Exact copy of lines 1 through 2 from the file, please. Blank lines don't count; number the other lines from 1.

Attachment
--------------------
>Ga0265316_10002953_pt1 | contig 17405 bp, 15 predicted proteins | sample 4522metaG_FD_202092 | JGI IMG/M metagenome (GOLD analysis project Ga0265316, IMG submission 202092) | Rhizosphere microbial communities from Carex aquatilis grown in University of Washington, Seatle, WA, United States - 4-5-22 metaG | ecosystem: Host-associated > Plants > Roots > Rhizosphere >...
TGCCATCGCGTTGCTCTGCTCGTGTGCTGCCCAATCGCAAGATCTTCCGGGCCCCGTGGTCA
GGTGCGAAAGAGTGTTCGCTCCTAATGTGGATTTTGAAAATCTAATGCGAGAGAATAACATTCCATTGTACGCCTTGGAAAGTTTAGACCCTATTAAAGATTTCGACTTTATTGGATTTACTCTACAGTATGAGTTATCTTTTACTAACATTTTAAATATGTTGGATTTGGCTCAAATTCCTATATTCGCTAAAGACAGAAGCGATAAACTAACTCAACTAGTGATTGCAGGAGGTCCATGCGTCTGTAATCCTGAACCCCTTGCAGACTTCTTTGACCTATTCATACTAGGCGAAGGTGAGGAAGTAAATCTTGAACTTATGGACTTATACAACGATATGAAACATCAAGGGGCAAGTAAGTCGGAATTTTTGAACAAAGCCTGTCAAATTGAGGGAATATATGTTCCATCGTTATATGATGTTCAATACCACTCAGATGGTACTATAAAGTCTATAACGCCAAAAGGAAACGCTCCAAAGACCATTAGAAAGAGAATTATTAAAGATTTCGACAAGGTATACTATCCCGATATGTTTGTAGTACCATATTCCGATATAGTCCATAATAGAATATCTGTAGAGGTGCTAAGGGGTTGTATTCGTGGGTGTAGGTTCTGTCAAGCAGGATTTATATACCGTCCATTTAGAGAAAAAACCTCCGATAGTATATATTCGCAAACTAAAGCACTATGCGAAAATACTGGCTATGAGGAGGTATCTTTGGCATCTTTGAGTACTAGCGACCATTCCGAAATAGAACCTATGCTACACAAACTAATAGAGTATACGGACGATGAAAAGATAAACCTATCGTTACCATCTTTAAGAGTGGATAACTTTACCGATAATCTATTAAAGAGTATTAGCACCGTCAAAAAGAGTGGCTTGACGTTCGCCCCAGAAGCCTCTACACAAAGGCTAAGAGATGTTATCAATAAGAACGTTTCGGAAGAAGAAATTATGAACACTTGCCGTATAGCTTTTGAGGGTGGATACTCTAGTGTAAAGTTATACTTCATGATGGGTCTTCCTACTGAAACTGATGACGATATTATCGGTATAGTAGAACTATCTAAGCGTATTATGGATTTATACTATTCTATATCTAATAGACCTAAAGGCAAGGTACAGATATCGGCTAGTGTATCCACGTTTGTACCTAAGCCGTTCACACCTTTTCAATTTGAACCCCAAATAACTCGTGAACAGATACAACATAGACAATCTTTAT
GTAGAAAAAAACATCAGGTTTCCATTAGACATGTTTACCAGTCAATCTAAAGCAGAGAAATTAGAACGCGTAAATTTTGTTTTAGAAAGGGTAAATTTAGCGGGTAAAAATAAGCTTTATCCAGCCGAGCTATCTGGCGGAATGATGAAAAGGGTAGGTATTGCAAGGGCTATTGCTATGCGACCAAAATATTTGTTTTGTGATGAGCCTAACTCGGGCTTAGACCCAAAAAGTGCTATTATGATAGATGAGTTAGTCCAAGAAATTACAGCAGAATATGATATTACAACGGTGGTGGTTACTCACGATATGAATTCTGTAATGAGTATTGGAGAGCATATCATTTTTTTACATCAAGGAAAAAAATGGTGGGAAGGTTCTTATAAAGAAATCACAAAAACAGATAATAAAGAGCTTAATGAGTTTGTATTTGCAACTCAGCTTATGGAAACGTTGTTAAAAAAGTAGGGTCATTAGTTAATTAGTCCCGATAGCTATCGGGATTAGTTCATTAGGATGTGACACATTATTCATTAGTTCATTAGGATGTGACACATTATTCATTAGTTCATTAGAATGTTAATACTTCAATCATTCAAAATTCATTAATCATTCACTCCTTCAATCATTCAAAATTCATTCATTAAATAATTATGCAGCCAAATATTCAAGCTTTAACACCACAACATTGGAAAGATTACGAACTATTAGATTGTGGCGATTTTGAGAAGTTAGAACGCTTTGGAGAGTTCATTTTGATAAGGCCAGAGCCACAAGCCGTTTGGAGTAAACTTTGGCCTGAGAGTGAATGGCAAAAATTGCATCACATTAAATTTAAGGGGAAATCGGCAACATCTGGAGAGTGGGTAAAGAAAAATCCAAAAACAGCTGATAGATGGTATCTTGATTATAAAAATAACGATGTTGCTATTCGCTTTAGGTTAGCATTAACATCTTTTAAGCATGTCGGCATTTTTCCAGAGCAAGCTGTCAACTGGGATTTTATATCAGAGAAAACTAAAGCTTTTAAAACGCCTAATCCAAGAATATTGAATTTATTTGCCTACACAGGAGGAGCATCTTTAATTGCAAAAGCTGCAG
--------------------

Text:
>Ga0265316_10002953_pt1 | contig 17405 bp, 15 predicted proteins | sample 4522metaG_FD_202092 | JGI IMG/M metagenome (GOLD analysis project Ga0265316, IMG submission 202092) | Rhizosphere microbial communities from Carex aquatilis grown in University of Washington, Seatle, WA, United States - 4-5-22 metaG | ecosystem: Host-associated > Plants > Roots > Rhizosphere >...
TGCCATCGCGTTGCTCTGCTCGTGTGCTGCCCAATCGCAAGATCTTCCGGGCCCCGTGGTCA